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Commercial Report.

776

WHALE FISHERY.-Sir W. Con- | lat. 74. 40. long. 14. W.; amongst ice greve having, at his own expense, and fish.—Sir Wm. Congreve will, no sent out some of his rockets on board doubt, rejoice, nay leap mast high, of the Fame whaler, Captain Scoresby, on hearing that the advantages to the under the idea that they might be ren- nation are likely to be very great, on dered extremely important in the account of his rocket being employed whale fisheries; the following brief in killing the whale; it succeeds beyond communication of the success of the expectation. The results will be exexperiment, just received, cannot but plained on the arrival of his be interesting to the public :-“ Ship “ Most obedient humble servant, Fame, all well, 24th of June, 1821,

“ Wm. SCORESBY."

COMMERCIAL REPORT, LIVERPOOL, JULY 25, 1821. Since the publication of our last, no circumstance has occurred, to produce any change of moment in our market; the demands for the home trade are steady and regular, while the export trade continues extremely depressed : indeed we hardly remember so much inactivity to have pervaded our port, as has latterly been the case; a continued series of easterly winds has prevented arrivals, until within these last few days past. Vessels are now pouring in from every quarter, and we hope we may see a very good Autumnal trade.

The sales of Cotton were last week on a very limited scale, and are comprised in about 3600 packages, as under :1318 Bags Upland, from 94d. to 114d.

50 Mina Geraes, 10d. 305 Orleans, 94d. to 12d.

204 Demerara, 11d. to 131d. 40 Tennessee, 9 d.

10 West India, 9d. 190 Sea Islands, 14 d. to 20d.

131 Carthagenas, 7 d. 176 Pernams, 13d.

70 Surat, 7 d. to 7 d. 410 Balias, 11 d. to 12 d.

313 Bengal, 640 to 6 d. 340 Maranhams, 12 d. to 12 d. The market is very steady, and the prevailing opinion seems in favour of further improvement, grounded on the short supply received this year, whilst the consumption is on the increase. 870 bags of Cotton, imported from Peru direct, were offered by public sale on the 20th, but withdrawn, as no higher a price than 89d. per lb. was offered.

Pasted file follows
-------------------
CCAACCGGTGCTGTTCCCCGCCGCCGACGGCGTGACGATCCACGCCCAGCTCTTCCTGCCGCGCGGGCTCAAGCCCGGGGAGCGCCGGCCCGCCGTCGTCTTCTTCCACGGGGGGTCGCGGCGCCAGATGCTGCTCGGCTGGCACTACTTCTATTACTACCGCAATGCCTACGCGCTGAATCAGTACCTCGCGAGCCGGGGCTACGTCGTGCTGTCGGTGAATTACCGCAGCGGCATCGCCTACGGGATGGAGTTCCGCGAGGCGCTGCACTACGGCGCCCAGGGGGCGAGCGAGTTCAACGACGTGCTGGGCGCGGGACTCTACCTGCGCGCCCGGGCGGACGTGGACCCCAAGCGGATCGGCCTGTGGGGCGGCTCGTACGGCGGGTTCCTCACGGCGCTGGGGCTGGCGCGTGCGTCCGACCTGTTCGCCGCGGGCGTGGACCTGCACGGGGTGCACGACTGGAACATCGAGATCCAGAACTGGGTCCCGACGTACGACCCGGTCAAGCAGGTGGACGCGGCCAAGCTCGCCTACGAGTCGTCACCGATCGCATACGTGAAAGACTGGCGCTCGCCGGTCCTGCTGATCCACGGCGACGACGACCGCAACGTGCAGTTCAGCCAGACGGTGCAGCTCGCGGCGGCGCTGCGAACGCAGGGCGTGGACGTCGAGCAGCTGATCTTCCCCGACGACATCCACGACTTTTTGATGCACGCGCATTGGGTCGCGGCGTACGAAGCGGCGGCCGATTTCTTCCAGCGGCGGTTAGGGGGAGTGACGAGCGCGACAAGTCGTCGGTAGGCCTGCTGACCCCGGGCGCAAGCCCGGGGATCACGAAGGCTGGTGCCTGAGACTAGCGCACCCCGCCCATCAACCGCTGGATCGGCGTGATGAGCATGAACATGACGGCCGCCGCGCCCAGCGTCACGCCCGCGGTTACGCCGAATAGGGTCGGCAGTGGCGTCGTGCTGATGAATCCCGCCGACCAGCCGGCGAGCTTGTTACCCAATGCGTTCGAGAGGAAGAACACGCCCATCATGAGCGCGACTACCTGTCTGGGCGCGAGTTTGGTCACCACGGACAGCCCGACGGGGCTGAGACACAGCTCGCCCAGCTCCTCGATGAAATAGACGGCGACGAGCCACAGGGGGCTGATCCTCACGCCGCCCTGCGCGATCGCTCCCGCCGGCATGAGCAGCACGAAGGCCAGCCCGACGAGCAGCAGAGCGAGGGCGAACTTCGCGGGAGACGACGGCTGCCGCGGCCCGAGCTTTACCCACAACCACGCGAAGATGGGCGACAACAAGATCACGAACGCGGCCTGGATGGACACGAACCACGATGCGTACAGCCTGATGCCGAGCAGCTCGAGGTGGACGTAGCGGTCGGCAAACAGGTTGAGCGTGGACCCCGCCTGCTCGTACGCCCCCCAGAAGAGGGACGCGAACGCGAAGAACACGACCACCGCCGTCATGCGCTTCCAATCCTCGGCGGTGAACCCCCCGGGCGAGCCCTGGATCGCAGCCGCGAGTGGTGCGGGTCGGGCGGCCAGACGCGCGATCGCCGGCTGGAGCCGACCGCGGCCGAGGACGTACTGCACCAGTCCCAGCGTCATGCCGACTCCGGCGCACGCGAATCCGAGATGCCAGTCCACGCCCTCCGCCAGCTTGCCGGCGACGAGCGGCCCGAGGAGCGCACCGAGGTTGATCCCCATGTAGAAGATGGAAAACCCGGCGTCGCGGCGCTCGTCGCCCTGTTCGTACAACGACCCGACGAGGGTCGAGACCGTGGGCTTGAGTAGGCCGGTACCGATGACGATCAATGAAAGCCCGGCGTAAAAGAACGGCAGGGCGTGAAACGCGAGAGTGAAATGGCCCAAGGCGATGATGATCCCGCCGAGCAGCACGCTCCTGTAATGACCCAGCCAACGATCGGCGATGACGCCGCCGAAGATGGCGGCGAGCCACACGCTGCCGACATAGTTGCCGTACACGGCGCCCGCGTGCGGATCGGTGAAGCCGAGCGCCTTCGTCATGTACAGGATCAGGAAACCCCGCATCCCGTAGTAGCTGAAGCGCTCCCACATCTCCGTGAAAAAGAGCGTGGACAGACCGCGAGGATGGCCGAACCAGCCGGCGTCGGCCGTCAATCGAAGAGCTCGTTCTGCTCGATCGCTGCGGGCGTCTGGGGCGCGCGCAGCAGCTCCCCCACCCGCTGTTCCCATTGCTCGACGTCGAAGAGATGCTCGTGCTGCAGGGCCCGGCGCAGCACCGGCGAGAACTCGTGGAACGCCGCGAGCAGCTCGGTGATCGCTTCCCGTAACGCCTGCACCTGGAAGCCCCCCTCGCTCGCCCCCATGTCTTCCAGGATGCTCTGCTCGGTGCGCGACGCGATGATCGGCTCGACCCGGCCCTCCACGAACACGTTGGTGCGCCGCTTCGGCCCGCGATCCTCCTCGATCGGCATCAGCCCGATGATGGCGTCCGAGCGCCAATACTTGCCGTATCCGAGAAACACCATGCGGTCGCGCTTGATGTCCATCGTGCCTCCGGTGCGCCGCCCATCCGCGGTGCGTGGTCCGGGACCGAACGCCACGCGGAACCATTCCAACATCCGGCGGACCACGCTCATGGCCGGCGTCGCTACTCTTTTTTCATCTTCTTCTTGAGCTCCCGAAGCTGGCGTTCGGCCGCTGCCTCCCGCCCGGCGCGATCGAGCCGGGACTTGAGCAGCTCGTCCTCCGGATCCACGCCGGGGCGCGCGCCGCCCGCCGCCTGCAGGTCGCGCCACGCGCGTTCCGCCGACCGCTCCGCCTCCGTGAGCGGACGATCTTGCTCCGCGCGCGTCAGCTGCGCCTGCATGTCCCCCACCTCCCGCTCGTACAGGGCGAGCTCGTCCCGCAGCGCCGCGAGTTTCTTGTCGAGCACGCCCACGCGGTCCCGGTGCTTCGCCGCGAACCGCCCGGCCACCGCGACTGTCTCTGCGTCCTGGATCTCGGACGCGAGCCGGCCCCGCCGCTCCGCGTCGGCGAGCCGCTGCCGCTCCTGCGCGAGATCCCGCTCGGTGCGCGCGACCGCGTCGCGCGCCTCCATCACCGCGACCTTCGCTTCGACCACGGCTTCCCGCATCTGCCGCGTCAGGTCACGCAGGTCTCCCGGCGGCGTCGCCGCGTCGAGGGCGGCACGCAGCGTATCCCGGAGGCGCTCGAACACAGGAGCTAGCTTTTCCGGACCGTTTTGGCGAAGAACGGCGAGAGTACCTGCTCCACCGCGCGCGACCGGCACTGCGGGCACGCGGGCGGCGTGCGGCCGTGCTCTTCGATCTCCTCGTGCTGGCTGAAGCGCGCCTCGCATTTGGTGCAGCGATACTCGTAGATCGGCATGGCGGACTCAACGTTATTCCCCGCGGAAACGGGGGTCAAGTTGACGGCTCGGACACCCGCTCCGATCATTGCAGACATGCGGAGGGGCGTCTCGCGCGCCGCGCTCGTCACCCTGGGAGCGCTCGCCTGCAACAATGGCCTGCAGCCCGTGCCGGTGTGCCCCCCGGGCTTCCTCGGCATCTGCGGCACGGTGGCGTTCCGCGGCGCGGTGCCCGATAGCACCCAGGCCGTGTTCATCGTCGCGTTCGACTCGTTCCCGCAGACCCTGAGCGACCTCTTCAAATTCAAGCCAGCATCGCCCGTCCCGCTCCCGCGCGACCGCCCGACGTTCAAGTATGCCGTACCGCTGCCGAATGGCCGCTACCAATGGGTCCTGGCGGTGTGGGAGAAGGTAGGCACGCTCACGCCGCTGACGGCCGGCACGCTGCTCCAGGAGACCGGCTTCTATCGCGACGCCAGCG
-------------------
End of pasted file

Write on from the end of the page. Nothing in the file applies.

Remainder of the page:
The public sales of British Plantation Sugars have gone off without much change in prioe; however, brown qualities may be reckoned something lower; the demand is fair though not lively. Coffee is a shade lower; yet the continental markets are particularly brisk for this article. Good ordinary Jamaica Coffee has sold here at 117s. per cwt. Pimento rules at 8d. the imports of this article are now abundant. Still have we to record a great dulness in Spirits : 200 puncheons of Jamaica Rum have been sold to a dealer at about 2s. per gallon, for 16 O. P. an unprecedented low price; common Leewards will not command more than 1s. 4d. to 1s, 5d. per gallon. Geneva is offered at 1s. 8d. to 1s. 9d. per gallon, without tempting purchasers. Carolina Rice finds a regular demand at from 13s. to 18s. per cwt.

In Hides, nothing of moment has occurred; the market is steady ; several arrivals from Buenos Ayres will be in course of sale very speedily. The supply of Ashes is very considerable; the attention of purchasers has been chiefly directed to Montreal Pots, at 34s., and United States Pearls, at 40s. 6d. to 41s. per cwt. Dyewoods, generally, are in little request; a parcel of Nicaragua Woods has been sold at £36. per ton; and holders now demand £40. per ton; this article must maintain its value so long as Brasil Wood is unattainable. Dutch and German Oak Bark arrive here to some extent, and find ready sale by their cheapness; the former, at £7.5s. to £7. 15s., and the latter, at £6. per ton of 2400 lb. Brimstone sells at £23. 5s. to £29. 58. per ton. A parcel of Sicily Shumac, to arrive, has been sold at 20s. per owt. Naval Stores support their prices ; however, a large lot of very ordinary Turpentine, from New York, sold at 11s. to 11s. 3d. per cwt. Common American Tar, at 13s. 9d. per barrel. Swedish Tar will not fetch above 17s. per barrel

. The consumers of Tar seem willing purchasers, their stocks being low; but the dealers in Tar reluotantly meet the sellers. Spirits of Turpentine are saleable at 64s. per cwt. Olive Oil fetches £70. per ton. Accounts from Greenland við Bremen, bring very promising accounts of the success in that branch of the fishery, which rather unsettles the market for Whale Oil. Pale Seal Oil has been sold at £25. per ton. Tallow finds purchasers at 49s. to 50s. for Y. C. Hemp is scarce, and early arrivals will sell well: the best price was £41. per ton. Irish Flax has experienced some demand, and a corresponding improvement in price. Fine Timber goes off steadily. Good Hard Wood and Elm are wanted. Deals would also meet with ready sale.